Friday, July 5, 2013

2013 Bluegrass 10,000 Race Report

For the past 37 years, Lexington's downtown 4th of July celebration has begun with the running of the Bluegrass 10,000. Its a race that I was familiar with before ever putting on a pair of running shoes, or even living in Lexington. At today's race, I overheard a couple experienced mature runners talking about a nearby 5k that has started to offer $12,000 in prize money and is attracting all of the "Kenyans", giving others the chance to win Bluegrass. I chimed in and said that if I had the speed, I would probably be at the 5k as well (I'm poor!). They swore they would still run the 10,000, because it has too much sentimental value to pass up. In other words, this is a marquee race that is very important to the Lexington running community.

This was my second time running the Bluegrass 10,000. I ran it last year and though I enjoyed it, I knew it wasn't my best race. It was less than a month after my first full marathon, which was in 80 degree weather in the mountains. Furthermore, last year's race day weather was hot and sunny, with the temperature soaring to near triple digits. This year, I spent the better of June training specifically for this race, building upon a local 5k that I raced at the beginning of the month, and hoped for more ideal weather.

I felt well prepared without being over-trained. I tapered and took a couple days off without any running. On top of the experience of running last years race, I joined the Striders this past weekend for a group run over the racecourse. My main concern was the weather, which I had no control over. Rain and thunderstorms were on the way. As long as there wasn't a monsoon, I'd be fine. My shoelaces might not have been tied (Velcro Vibrams), but my fingers were crossed.

On race morning, I woke up to near perfect weather: high 60's and an overcast sky, with occasional light showers. No near heat strokes this year. I drank a glass of water, ate a banana, and found parking a few blocks from the start, without about 45 minutes to spare. Last year, I arrived a little late, wound up stuck in the porta-potty line, and started the race too far back, despite being a seeded runner. I didn't repeat the same mistake this year. After a mile warmup, with a several strides, I was ready to go.

Last year, I finished in over 45 minutes and this year, I decided I'd be happy with anything less than 43. I planned to start conservatively, thinking a 7 minute first mile would be ideal. Ofcourse, most excited runners start too fast, and I let many pass me without worrying. I still managed to run the first mile a little faster than planned, but felt relaxed. Soon, we were passing mile 2, running away from downtown, and climbing a slight incline on Richmond Road. However, I still felt that I had another gear left that I could shift to later. Despite the rain showers, a number of spectators were out chearing, music was blasting, and fire hydrants and hoses were spraying water. I avoided the extra water this year as the roads were already wet and my wornout Vibrams have very little traction. The last mile I was actually thinking to myself, "OK, I'm good so long as I don't fall!"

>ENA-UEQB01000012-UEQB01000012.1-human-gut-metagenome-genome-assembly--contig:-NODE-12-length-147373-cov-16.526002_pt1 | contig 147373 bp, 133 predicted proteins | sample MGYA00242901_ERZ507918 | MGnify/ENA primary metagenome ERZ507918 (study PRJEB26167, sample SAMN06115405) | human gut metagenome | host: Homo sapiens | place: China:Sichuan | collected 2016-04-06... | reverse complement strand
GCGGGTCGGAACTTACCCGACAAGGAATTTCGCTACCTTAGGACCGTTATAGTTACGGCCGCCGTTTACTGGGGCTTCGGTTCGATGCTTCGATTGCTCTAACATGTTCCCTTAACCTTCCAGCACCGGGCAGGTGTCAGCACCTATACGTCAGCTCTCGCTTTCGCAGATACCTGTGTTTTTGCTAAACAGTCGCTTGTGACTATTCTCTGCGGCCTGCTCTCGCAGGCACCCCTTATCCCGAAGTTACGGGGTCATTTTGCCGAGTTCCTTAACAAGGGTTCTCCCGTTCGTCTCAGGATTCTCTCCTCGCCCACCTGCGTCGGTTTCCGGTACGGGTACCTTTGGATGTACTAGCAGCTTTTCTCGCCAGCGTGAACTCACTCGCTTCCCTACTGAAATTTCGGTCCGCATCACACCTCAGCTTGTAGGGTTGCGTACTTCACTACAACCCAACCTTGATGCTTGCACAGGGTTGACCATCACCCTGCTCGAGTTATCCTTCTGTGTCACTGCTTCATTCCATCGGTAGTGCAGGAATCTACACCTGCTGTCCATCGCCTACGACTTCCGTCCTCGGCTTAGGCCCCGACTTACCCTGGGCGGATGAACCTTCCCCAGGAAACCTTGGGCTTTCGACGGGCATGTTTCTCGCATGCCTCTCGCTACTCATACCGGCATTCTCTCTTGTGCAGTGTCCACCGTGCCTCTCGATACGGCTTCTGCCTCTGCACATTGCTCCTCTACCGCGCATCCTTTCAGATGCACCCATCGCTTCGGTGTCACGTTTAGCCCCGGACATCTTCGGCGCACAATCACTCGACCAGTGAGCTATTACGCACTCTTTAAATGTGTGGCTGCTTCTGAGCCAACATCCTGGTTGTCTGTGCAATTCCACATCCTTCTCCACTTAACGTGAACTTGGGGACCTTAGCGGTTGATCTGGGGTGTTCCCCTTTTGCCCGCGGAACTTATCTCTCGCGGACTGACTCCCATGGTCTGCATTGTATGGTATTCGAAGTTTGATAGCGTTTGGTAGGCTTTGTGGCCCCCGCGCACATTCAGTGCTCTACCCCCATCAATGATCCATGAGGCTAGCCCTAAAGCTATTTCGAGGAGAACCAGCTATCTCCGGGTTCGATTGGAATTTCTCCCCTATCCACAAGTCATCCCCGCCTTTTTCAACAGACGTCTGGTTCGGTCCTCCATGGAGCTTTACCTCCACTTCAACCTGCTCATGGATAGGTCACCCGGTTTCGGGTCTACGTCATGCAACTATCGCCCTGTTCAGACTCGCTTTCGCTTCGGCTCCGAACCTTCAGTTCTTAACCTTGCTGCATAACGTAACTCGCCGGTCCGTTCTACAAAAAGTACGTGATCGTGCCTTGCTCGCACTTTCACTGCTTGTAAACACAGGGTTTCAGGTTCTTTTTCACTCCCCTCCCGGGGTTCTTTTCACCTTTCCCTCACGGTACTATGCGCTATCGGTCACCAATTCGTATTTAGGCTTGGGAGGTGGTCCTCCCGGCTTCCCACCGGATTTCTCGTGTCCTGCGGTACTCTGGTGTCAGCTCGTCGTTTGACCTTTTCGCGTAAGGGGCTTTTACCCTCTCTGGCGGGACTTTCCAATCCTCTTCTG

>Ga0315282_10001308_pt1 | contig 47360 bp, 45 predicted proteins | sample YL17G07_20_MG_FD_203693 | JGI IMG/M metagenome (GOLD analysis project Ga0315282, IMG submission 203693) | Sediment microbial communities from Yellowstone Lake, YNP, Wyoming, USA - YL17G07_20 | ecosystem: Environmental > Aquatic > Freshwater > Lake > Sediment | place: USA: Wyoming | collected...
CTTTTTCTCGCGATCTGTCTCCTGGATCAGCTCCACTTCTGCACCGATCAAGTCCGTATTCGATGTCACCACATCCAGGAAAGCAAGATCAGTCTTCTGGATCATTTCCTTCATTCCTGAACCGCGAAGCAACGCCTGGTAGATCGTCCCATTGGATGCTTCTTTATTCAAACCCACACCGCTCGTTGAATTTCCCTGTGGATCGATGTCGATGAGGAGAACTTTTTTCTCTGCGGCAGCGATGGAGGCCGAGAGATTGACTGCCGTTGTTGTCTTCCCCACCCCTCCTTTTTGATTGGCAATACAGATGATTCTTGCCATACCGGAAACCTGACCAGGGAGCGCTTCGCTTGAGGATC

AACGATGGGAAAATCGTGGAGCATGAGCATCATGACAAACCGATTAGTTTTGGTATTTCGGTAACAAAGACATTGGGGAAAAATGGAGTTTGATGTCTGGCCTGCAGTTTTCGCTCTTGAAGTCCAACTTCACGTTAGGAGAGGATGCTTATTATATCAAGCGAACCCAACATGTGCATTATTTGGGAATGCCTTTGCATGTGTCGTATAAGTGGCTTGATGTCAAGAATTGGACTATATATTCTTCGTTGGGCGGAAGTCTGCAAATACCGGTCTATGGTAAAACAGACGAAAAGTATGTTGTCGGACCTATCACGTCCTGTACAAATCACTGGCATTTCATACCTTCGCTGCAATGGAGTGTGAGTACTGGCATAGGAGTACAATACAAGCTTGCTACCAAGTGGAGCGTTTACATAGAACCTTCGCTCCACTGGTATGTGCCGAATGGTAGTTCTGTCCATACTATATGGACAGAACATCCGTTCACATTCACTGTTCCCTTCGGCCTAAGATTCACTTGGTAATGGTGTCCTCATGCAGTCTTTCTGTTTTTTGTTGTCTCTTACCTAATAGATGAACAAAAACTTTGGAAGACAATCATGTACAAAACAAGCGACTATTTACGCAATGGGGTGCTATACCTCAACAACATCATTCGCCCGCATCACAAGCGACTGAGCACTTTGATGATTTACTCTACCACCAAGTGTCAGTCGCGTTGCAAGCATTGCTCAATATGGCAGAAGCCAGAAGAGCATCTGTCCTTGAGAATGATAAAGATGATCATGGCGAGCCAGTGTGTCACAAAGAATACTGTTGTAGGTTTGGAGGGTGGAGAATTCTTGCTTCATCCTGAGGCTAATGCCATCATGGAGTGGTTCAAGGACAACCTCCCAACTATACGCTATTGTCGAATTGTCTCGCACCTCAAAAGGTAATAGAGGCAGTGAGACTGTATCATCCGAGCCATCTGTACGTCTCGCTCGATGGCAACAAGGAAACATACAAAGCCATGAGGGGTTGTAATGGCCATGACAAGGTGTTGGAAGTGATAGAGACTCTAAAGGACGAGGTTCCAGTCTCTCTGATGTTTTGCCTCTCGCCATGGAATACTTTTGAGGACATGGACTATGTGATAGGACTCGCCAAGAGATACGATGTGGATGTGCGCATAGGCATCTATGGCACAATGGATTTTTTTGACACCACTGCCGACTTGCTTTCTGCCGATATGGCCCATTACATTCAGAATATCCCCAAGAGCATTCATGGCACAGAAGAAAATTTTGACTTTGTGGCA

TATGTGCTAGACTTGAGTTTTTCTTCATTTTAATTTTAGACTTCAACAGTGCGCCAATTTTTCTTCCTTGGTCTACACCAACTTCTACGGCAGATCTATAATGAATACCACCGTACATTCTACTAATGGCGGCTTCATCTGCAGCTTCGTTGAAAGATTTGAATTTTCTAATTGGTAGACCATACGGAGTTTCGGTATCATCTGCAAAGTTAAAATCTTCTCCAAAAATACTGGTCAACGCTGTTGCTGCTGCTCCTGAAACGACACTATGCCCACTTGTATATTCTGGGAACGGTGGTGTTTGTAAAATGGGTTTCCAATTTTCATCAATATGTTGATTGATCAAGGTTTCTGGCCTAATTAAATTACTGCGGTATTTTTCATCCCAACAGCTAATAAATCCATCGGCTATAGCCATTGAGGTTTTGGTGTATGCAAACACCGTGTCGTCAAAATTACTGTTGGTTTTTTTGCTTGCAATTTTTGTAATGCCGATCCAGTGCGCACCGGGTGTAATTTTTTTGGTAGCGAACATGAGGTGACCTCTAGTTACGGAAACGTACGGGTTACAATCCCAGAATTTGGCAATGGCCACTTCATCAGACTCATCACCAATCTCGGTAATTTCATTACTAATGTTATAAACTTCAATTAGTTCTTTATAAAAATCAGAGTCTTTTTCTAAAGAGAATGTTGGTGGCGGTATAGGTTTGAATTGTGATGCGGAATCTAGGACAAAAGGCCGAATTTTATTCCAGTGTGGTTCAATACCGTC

After running away from downtown, the course loops with a 2 mile return to downtown for the finish. I began to see the front runners speeding back and a few minutes later I was following their footsteps. I still felt good, and at this point I was confident I'd meet my expectations. I was running
around a 6:30 pace and as I crested the last "hill" I dropped my pace closer to a flat 6 minutes, reeling in the runners within striking distance, until crossing the finish line.

Following this race, I am going to begin training for the Monumental Indianapolis Marathon in the fall, and probably throw in a half marathon in between. As far as future 10ks are concerned, I think sub-40 is a reasonable goal and plan not to miss the 38th edition of the Bluegrass 10,000 on July 4th of 2014.

Time:  41:12
Pace:  6:37 min/mile
Age Group:  15/139
Overall:  100/2863

Finishing in my new black No Meat Athlete singlet. Back: "Run's on Plants"

Wednesday, June 5, 2013

2013 Run For The Nun 5k Race Report

After running a spring half marathon, signing up for my 2nd July 4th Bluegrass 10,000 and registering for a fall full marathon, I felt that the beginning of June was a good time to race a 5k and it just so happened that one was held on June 1st in Lexington. Despite my relatively low weekly mileage lately, perhaps averaging 20mpw, and lack of speed training, my goal was to break 20 minutes.

Until registering a few days before the race, I knew little about Run for the Nun. It turned out that this happened to be the 23rd annual running of a popular early summer 5k race in Lexington. Its held in conjunction with the St. Elizabeth Ann Seton Country Fair, put on by St Elizabeth Ann Seton Church, and proceeds from the race benefit a local food bank. The course, to quote the race's website, "follows rolling, scenic back roads in south Lexington".